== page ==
Over the past month, activists in Albuquerque, N.M., have been directly challenging Taco Bell’s sales and profits by distributing free vegetarian burritos to potential Taco Bell customers approaching the restaurant. At the same time, they have been informing the people about the Taco Bell boycott and the atrocious working conditions in the fields of Immokalee, Fla., where the food giant purchases the majority of its tomatoes.
Migrant tomato pickers in Immokalee face a whole spectrum of injustices. There is actual slavery, most often taking the form of labor contractors forcing newly- arrived undocumented immigrants to work off exorbitant fees demanded by smugglers for the trip to their new job in Florida. In fact, in the last six years there have been six successfully prosecuted cases of involuntary servitude involving more than 1,000 farm workers in South Florida. The Coalition of Immokalee Workers, a community-based farm-worker organization instrumental in the prosecutions, estimates that 10 percent of U.S. farm laborers are enslaved.
But you need not go to extremes to understand the tomato pickers’ struggle. Those who do not face slavery face slave wages. Tomato companies pay Immokalee farm workers 40-50 cents for every 32 lb. bucket of tomatoes they pick, virtually the same rate they made in 1978. According to a University of Florida survey, Immokalee pickers make an average annual income of just $6,574. They receive no health insurance, no sick leave, no paid holidays, no paid vacation, no pension and are denied the right to overtime pay and the right to organize.
Because corporation doesn’t produce tomatoes itself but rather buys them from large farms, Taco Bell officials have said, “we don’t believe it’s our place to get involved in another company’s labor dispute.” Unfortunately, as a major buyer of Florida tomatoes, Taco Bell is already involved.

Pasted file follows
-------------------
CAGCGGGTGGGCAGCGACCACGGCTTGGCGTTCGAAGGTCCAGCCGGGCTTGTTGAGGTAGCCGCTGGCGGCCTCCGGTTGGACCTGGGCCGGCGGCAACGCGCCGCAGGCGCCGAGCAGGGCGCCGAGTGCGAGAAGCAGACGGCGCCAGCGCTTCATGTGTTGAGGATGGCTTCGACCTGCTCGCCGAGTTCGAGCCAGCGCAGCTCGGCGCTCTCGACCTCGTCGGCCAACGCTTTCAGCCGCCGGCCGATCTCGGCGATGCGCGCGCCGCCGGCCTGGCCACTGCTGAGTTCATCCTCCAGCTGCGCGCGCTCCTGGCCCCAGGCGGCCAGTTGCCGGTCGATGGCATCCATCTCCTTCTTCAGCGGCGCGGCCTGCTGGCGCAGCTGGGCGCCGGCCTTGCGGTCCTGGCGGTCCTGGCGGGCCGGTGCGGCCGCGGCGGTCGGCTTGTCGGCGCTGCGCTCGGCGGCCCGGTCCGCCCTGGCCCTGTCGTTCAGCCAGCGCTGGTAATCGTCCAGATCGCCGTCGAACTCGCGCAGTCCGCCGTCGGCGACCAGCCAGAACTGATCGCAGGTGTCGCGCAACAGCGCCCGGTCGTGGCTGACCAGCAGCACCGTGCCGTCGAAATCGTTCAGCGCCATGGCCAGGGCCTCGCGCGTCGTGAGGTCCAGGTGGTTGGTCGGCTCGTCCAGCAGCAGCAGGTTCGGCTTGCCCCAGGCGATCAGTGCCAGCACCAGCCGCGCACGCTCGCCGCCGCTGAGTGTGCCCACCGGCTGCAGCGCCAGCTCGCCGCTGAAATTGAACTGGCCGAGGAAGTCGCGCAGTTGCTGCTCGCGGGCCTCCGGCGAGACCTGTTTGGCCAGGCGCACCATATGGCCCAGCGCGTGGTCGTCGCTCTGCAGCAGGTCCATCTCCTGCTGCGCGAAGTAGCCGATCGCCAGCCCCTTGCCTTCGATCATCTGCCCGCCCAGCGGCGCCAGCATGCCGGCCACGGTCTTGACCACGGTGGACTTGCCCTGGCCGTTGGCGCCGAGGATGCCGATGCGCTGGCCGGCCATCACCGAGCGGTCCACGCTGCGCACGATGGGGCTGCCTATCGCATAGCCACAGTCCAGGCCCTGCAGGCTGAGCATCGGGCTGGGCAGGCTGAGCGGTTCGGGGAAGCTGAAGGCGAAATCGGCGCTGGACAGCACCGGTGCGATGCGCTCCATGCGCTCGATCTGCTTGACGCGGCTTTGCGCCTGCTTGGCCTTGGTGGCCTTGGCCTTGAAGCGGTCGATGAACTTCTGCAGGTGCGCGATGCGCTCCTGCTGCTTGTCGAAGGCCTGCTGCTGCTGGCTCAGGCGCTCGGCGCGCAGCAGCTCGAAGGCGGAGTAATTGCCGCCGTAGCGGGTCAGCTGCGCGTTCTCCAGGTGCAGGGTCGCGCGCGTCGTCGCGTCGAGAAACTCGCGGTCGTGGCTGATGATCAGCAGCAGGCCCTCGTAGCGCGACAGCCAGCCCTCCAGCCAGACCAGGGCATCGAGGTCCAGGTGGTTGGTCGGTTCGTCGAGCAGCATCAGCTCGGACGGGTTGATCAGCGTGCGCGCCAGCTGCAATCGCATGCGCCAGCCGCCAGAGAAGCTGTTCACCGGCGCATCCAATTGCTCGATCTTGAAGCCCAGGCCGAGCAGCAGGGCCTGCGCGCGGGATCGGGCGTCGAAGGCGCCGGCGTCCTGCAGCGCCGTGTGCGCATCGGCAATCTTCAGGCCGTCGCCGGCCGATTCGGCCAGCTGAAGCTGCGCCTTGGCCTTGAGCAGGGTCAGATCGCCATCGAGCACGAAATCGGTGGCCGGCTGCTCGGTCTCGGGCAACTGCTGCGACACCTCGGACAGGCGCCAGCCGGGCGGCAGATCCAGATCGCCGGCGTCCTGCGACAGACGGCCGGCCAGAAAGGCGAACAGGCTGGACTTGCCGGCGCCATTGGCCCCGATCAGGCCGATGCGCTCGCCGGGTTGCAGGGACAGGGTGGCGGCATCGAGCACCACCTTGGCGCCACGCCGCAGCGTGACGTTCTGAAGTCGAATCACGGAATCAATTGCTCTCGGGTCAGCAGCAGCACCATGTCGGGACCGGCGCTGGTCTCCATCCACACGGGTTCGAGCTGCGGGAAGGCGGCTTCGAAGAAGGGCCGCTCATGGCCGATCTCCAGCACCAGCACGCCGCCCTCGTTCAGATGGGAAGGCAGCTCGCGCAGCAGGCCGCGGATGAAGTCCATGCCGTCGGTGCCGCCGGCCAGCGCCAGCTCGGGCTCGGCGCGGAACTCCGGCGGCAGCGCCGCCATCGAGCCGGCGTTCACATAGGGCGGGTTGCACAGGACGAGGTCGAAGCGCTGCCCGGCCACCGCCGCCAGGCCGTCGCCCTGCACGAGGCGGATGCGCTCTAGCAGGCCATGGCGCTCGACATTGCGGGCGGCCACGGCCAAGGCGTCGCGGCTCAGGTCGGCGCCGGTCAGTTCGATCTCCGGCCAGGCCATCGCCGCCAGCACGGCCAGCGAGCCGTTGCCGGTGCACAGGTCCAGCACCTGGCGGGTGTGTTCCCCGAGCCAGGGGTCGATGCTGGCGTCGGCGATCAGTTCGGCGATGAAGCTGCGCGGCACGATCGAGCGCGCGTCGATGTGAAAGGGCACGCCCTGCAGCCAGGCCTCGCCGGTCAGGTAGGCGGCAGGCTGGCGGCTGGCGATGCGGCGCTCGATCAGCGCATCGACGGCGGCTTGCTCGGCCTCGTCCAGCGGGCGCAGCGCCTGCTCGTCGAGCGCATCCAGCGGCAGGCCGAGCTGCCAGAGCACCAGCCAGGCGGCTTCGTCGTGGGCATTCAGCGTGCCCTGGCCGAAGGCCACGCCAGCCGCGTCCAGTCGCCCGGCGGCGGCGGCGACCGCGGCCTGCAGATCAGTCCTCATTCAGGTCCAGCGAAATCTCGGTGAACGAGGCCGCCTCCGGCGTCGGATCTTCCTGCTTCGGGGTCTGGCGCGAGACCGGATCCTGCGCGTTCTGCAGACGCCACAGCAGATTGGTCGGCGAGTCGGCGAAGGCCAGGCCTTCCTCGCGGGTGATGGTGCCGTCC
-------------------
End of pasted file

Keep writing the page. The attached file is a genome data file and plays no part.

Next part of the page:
The coalition called for a national boycott of Taco Bell in 2001 to force the company to take responsibility for workers’ rights. As coalition member Lucas Benitez said, “We as farm workers are tired of subsidizing Taco Bell’s profits with our poverty. We are calling for this boycott today as a first step toward winning back what is rightfully ours — a fair wage and respect for the hard and dangerous work we do.”
In contrast to Taco Bell’s use of food to feed corporate greed and support oppression, the activists armed with free burritos provide an alternate use for food which meets human needs and supports justice. The activists not only hand out the bean burritos for free but also spend nothing to make them. Rather they are made from beans and tortillas that have been donated or would otherwise be discarded. Meeting at the Albuquerque Center for Peace and Justice to cook the beans and roll the burritos, the activists then head to a different location each time to hand them out and show the public that Taco Bell food is not only less healthy and tasty but also comes from the continuous exploitation and enslavement of migrant farm workers in the United States.
The public’s response to this form of protest has been mixed, depending on the location and clientele. Nevertheless, most people — when informed about the boycott — are supportive, realizing they can and should make a difference in the workers’ struggle for living wages. At several protests, people even backed out of the drive thru when told that Taco Bell has refused to increase the price of menu items by a fraction of a penny even it would double the picking piece rate for the Immokalee farm workers.
Because of Taco Bell’s nationwide locations, activists can replicate this action across the country and increase the disruption to its sales and profits. And we hope Taco Bell will soon take a closer look at the boycott and concede to the demands — so small to begin with — needed to improve the lives of Immokalee tomato pickers.
Shrayas Jatkar and Robert McGoey, Daily Lobo, University of New Mexico.